Wednesday, May 3, 2017
When I was in college...
May 7 celebrates another Commencement in our university. I would just like to reminisce over my college days. I enjoyed college more than elementary or high school. You can do whatever you want, you have a lot of time and its your choice what to do with it. You can hang out with friends and cut classes, or you can also keep to yourself and study! Unlike the peer pressure of high school, college was a lot more laidback and had less drama.
When I think about it, the most important and life-saving thing I learned in college was swimming. Yeah, everything else was useful, but what I learned all boiled down to three things: swimming, critical thinking, and learning how to learn.
I graduated Magna cum Laude, but even that was a surprise to me! I transferred from another university and failed a lot there, so I decided early on when I transferred to CPU that I would focus on my studies. I was really a hopeless and disorganized student in UP, but in studying a subject that really interested me, realized that I could do it. Then studying came naturally, once I learned my own method. I only spent 3 1/2 years in CPU (due to some credited subjects in UP) and I felt that it was too fast.
When I started in CPU, graduating with honors wasn't my goal at all. But for the first time I was studying not for a grade, but I loved learning and to me, the grades were just a bonus. Due to my grades, I climbed up the Dean's List. At first, I was no. 10, then no. 2, then no. 1 for my last semester of regular classes! I got the university scholarship twice, I didn't have to pay the tuition of those two semesters. My first bank account was for the refunds.
What really inspired me to study were CPU work students. Most of my friends were work students in the library, and they had to manage their time between classes, their duty as work students, and studying. Some even have jobs outside of that to support themselves. I hadn't realized that I am blessed with parents who are very supportive of education, and if most work students were in my place, they would focus solely on their studies if they had a chance. If they study hard while working, then what's my excuse not to study? So I considered studying my job at the time being, and I was in a hurry to graduate.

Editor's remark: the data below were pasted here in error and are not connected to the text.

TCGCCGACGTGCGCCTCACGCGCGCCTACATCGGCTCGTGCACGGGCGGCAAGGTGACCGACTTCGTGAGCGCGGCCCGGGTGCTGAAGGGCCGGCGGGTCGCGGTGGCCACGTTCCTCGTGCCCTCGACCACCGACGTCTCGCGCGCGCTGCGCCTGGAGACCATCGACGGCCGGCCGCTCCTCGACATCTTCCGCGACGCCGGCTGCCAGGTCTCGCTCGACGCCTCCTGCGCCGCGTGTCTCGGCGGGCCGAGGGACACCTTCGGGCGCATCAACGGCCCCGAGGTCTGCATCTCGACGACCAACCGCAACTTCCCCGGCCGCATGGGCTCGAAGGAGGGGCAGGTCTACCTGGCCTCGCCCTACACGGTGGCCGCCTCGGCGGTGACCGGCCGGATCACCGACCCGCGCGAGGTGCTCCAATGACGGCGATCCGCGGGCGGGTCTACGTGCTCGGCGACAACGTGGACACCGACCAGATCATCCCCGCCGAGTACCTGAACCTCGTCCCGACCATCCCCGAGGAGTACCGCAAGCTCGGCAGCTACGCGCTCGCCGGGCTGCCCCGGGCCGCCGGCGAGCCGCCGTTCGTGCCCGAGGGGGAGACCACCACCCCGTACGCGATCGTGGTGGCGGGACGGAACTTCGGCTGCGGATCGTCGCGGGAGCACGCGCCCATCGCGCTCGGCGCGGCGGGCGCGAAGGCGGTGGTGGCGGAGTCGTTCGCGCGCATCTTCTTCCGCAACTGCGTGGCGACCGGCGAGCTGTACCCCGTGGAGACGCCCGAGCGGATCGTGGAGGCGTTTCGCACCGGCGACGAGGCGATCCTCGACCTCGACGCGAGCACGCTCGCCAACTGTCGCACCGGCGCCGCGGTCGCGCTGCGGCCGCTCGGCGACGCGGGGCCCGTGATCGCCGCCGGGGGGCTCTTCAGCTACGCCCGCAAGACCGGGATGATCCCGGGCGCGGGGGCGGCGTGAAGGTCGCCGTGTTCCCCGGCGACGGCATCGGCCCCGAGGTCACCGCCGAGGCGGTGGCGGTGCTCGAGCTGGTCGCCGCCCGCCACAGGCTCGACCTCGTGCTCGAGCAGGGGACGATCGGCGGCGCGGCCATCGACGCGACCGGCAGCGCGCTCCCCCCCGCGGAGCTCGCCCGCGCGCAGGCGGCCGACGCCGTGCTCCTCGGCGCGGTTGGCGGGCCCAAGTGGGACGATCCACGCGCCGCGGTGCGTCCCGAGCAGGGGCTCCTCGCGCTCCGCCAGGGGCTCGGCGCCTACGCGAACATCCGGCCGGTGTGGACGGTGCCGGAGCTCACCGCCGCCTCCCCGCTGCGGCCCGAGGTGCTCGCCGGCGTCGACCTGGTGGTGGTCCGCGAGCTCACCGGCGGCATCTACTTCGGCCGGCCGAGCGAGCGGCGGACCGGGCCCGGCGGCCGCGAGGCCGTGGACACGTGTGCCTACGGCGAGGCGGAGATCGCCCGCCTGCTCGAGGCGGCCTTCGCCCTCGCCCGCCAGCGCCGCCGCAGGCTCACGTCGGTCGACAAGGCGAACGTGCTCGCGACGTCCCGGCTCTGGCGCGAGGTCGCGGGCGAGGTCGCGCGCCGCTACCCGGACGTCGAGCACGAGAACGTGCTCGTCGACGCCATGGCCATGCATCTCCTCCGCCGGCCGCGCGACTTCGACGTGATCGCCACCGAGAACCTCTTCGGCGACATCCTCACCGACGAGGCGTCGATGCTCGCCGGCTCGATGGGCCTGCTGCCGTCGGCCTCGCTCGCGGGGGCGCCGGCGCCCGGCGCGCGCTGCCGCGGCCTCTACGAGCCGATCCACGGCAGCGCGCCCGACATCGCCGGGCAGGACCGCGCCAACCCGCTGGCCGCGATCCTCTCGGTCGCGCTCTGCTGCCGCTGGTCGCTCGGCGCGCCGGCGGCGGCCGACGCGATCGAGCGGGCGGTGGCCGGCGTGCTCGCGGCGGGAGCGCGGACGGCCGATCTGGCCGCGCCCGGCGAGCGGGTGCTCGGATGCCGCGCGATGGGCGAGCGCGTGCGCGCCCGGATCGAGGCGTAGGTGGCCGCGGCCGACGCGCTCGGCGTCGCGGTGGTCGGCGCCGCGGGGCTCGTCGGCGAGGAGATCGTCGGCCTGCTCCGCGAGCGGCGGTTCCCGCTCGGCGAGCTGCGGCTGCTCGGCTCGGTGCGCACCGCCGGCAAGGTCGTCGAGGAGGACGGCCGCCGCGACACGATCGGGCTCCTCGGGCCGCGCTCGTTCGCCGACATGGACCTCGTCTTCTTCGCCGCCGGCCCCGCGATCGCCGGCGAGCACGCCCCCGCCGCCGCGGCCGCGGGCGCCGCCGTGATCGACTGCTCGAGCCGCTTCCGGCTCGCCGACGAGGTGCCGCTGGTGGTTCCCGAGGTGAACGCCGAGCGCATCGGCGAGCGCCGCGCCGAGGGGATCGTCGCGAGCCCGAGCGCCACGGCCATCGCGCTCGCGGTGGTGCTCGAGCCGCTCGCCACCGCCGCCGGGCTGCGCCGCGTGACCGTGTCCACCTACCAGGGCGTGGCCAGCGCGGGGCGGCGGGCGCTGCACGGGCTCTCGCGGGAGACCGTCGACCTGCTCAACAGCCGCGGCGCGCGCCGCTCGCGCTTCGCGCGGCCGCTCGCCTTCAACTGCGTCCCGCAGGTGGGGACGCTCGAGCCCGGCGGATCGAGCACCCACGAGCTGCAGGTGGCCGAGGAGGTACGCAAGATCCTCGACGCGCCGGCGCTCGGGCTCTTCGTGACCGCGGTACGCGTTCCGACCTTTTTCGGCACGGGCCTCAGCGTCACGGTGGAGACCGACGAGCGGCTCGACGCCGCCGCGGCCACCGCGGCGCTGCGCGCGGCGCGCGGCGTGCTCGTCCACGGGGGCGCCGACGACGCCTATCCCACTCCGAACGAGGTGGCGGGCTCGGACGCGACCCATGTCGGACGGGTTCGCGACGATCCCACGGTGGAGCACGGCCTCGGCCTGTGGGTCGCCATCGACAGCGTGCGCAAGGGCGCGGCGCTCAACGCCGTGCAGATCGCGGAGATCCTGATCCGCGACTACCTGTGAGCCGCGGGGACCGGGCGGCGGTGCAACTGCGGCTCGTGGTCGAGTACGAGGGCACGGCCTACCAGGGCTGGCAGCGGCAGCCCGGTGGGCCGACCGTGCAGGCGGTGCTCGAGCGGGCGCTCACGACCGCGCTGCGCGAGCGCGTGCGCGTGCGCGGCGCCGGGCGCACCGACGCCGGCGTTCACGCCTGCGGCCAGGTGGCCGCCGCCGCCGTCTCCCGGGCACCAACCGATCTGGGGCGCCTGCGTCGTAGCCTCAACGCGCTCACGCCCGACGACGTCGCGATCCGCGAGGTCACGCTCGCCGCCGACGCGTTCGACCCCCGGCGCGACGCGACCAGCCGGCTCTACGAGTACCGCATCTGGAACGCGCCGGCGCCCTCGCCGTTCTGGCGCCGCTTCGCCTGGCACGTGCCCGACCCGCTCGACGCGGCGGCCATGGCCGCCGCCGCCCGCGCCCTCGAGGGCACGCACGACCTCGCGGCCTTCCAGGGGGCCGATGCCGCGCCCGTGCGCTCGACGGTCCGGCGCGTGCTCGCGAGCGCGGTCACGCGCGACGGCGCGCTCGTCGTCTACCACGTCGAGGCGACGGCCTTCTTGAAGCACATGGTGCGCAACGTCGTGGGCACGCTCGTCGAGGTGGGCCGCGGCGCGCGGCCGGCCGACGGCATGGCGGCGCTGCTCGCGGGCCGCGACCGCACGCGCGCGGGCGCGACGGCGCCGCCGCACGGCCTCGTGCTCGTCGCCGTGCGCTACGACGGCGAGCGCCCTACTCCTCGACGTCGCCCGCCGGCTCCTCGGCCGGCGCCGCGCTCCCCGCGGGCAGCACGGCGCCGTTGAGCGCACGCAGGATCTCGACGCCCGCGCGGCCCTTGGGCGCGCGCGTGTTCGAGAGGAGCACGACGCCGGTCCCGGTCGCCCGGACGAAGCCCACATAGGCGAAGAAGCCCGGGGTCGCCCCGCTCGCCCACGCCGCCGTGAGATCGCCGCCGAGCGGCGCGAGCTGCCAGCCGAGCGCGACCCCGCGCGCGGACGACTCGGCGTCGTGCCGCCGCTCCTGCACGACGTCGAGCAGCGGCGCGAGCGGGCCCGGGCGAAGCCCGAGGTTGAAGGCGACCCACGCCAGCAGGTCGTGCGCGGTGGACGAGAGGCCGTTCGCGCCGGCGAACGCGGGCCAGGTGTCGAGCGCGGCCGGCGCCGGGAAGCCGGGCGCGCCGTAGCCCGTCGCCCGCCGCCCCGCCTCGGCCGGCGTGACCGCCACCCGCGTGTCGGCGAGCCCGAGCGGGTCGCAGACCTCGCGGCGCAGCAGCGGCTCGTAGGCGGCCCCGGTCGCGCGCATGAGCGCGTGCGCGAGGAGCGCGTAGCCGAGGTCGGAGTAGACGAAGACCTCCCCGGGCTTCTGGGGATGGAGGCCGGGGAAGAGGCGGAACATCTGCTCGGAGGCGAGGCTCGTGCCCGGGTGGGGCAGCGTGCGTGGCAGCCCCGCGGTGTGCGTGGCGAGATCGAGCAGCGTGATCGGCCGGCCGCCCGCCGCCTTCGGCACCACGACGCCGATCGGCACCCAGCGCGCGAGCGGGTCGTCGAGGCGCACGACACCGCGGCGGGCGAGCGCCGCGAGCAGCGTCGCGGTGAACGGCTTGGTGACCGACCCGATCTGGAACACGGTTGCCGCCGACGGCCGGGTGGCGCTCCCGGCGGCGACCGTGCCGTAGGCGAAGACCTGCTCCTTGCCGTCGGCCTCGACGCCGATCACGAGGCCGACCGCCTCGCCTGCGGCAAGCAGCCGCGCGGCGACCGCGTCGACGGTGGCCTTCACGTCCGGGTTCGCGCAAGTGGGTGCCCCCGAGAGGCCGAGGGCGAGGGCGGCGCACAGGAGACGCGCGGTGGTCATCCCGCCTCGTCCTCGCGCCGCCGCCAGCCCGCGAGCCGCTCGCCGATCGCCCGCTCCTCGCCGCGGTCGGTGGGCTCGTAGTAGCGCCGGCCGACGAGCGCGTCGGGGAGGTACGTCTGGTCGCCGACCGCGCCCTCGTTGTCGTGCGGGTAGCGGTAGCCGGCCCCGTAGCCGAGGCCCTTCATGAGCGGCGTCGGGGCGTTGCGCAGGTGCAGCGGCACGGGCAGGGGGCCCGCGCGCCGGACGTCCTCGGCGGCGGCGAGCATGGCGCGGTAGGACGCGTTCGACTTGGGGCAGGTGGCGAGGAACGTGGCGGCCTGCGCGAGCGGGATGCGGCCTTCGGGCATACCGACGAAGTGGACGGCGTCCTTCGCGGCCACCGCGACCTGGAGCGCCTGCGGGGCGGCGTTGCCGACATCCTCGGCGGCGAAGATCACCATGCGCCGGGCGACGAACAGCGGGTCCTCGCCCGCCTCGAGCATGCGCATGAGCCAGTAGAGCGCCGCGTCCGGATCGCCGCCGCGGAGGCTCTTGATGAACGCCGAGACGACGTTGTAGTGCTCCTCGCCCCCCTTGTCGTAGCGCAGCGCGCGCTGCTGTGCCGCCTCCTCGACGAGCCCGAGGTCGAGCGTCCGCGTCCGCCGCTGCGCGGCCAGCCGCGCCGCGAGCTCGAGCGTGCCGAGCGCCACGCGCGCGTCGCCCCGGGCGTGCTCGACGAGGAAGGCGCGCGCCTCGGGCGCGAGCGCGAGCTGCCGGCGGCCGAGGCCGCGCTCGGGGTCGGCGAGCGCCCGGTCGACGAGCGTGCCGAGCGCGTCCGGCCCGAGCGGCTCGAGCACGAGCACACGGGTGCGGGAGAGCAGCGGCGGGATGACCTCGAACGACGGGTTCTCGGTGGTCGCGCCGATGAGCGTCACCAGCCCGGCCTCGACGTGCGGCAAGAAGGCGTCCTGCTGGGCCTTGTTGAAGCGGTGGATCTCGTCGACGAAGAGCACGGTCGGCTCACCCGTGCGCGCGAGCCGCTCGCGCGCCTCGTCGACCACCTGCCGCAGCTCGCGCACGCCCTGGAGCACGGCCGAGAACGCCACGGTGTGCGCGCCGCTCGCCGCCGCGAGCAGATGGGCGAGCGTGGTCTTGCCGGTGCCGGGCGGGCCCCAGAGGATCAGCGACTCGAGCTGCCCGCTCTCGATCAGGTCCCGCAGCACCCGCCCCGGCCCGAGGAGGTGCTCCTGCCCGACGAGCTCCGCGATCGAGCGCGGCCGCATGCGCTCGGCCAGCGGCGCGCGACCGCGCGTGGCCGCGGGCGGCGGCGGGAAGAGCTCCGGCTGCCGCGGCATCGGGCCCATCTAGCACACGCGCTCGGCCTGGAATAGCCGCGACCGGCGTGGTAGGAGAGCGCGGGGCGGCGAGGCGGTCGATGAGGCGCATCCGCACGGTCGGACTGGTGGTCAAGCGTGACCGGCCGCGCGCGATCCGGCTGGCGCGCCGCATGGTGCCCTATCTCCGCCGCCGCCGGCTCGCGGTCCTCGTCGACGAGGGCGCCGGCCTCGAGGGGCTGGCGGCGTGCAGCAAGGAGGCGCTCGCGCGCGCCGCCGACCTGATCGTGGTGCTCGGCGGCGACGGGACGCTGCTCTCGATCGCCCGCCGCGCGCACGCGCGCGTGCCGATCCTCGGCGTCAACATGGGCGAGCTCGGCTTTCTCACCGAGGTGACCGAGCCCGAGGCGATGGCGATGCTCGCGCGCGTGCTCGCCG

I realized that I am blessed, and I have to be grateful! I grew up in a house full of books, and my mother values education - she doesn't look at the cost, because learning is much more important. It is better to spend for good education than on other things. Even back to my great-grandparents, they sold a great amount of land just to send their children to good schools. As my mom said, "What is land, property, and riches if they have no use?". Education has a greater value for them.
When I learned that I would graduate Magna cum Laude, I was surprised. Its just difficult to imagine that I would earn the honors after all my UP drama. The honors will not last forever, but to me they are proof that people can change for the better. Sometimes, honors can also be a disadvantage! One should not depend on honors for their identity, sometimes it is just an inconvenient label loaded with expectations from other people, and sometimes I get afraid that I won't fulfill them.
I still had a lot to learn after college, and I am still learning. Life is an arduous journey, and college is just one of the many milestones.
I like learning, I think I need the mild stress of schoolwork to keep myself from being bored, and also to keep my mind on something else. I'm taking a Masters degree in LIS since I feel that my learning as an undergrad still isn't quite enough. I also believe that anything can be mastered and learned when studied with diligence and enthusiasm. We first learn for learning itself, it can be its own reward. The income, career, and its other advantages are, for me, secondary.